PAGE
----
Last week, we shared the first part of our series on selecting and naming the right guardians for your children. If you haven’t read it yet, you can do so here. Here in part two, we discuss the final three steps in the process.
The 4 Key Life Skills Your Children Need to Have Before They Inherit
One of your most important responsibilities as a parent is to select and legally document guardians for your children. This doesn’t mean just naming godparents or trusting that grandparents will step in if necessary. It means consciously deciding who would raise your children if you cannot. And then it means legally documenting your choices and making sure the people you’ve chosen know what to do if they’re ever called upon.
4 Critical Planning Tasks to Complete Before Going on Vacation
Inherited wealth need not be “an albatross around the neck of the children” as Sting so succinctly put it when asked if he was leaving his wealth to his children.
His children will not see much of his millions, but not all wealthy parents feel the way he does. Many a great family fortune has been built by successive generations of the same family — and many lost as well. The difference is that successful families develop skills in the next generation for respecting, protecting and growing inherited wealth.
Don’t Leave Home Without It: Three Documents Every College Student Needs
Going on vacation entails lots of planning: packing luggage, buying plane tickets, making hotel reservations, and confirming rental vehicles. But one thing many people forget to do is plan for the worst. Traveling, especially in foreign destinations, means you’ll likely be at greater risk than usual for illness, injury, and even (wait for it…) death.
5 Common Estate Planning Mistakes and How to Avoid Them
Summer can be a busy time for the family preparing to send their child off to college. While shopping, packing and handling roommate issues may keep you preoccupied, it is important to discuss a few legal matters before your young adult flies the coop. That’s right. Legal matters.
The Key Differences Between Wills and Trusts
Since estate planning involves thinking about death, many people put it off until their senior years or simply ignore it all together. I get it though. Procrastinating with planning is common; no one wants to think of death, so why would you spend time planning for it? But the hard to face truth is that we will all die at some point, and no one has the crystal ball to know when. How would you feel knowing that your failure to plan created major hardship, expense, and mess for the loved ones and assets you left behind? I guess that’s a rhetorical question since you won’t be around to know how you feel, so let’s turn the question around. How would you feel if you created a solid estate plan and knew your loved ones were always protected? Peace of mind, right?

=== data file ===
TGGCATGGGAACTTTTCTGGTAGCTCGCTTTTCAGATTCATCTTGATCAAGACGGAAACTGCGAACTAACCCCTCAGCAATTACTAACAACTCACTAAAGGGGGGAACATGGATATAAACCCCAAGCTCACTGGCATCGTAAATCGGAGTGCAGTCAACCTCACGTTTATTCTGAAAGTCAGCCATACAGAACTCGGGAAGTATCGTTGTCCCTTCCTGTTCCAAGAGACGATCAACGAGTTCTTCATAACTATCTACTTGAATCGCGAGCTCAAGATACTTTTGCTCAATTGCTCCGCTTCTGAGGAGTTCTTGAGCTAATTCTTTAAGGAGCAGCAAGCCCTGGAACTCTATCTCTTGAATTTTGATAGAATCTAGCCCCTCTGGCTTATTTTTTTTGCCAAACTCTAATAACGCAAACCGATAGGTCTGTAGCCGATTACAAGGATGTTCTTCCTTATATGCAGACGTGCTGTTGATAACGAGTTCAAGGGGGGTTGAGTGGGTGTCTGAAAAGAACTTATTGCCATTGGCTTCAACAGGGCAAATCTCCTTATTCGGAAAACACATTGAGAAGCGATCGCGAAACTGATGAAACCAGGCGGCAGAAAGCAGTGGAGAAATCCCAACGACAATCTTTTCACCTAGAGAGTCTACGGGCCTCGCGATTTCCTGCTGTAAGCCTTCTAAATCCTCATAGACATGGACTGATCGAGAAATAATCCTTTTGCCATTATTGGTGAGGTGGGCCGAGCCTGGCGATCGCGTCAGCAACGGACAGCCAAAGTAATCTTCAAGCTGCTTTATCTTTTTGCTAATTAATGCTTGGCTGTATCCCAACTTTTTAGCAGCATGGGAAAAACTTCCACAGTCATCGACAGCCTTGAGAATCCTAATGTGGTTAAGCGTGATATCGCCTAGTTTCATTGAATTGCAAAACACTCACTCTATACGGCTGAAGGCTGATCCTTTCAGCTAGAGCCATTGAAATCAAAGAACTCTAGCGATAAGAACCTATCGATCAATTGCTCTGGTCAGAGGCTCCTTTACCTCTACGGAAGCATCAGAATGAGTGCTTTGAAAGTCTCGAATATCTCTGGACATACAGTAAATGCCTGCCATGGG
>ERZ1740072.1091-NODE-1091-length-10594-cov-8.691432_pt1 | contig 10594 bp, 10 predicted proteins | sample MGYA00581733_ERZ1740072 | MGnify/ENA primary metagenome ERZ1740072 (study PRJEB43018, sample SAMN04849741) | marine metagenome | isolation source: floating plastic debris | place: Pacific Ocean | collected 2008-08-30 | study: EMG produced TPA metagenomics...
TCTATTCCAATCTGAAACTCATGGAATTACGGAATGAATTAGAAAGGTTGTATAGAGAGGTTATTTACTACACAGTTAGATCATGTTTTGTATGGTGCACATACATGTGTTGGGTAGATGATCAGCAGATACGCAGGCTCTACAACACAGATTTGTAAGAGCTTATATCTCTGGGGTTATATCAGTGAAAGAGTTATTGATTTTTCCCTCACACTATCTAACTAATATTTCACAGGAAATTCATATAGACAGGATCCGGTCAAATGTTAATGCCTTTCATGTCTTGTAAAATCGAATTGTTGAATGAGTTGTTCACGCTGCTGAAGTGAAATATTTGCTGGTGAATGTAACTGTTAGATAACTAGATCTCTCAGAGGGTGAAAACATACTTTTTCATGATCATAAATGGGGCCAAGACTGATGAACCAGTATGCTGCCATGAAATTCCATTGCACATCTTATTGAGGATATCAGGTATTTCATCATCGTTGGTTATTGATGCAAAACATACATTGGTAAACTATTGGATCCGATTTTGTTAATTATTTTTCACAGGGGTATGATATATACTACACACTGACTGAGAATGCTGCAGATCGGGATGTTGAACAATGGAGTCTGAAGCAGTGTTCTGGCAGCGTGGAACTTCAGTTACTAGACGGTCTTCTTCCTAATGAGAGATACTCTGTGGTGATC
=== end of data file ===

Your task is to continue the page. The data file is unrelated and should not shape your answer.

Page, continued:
5 Things You Need to Know Before You Name Beneficiaries
When discussing estate planning, a Will is what most people think of first. Indeed, Wills have been the most popular method for passing on assets to heirs for hundreds of years. But Wills are not your only option, and in most cases, your worst option. That’s because if you rely on a will alone to pass on what matters, you’re guaranteeing your family must go to court when you die. And that is time consuming and expensive.
In contrast, other estate planning vehicles, such as Trusts, which used to be available only to the uber wealthy, are now being used by those of all income levels and asset values to keep their loved ones out of the court process.
Don’t Forget to Include Your Digital Assets In Your Estate Plan—Part 2
Once you have chosen the people you want to receive any of your assets — either from a Will, a Trust, a Life Insurance Policy, or a Retirement or Bank Account — the way you designate how they will inherit should be a key consideration.
Add to Cart: Digital Assets in Your Estate Plan (Part 1)
If you’re like most people, you probably own numerous digital assets, some of which likely have significant monetary and/or sentimental value. Other types of online property may have no value for anyone other than yourself or be something you’d prefer your family and friends not access or inherit.
To ensure all of your digital assets are accounted for, managed, and passed on in exactly the way you want, you should take the following steps…
We live in a digital age. Everyone and everything are online. We shop, pay bills, play games, listen to music, order groceries, and so on, all from our online accounts. It’s a valuable sphere and, consequentially, people are resistant to store passwords for fear that their password storage app will get hacked. But think for a minute of the opposite scenario. What if someone needed to access your account but couldn’t? What if you needed to, but couldn’t, turn off that bill pay or shut down your Facebook account?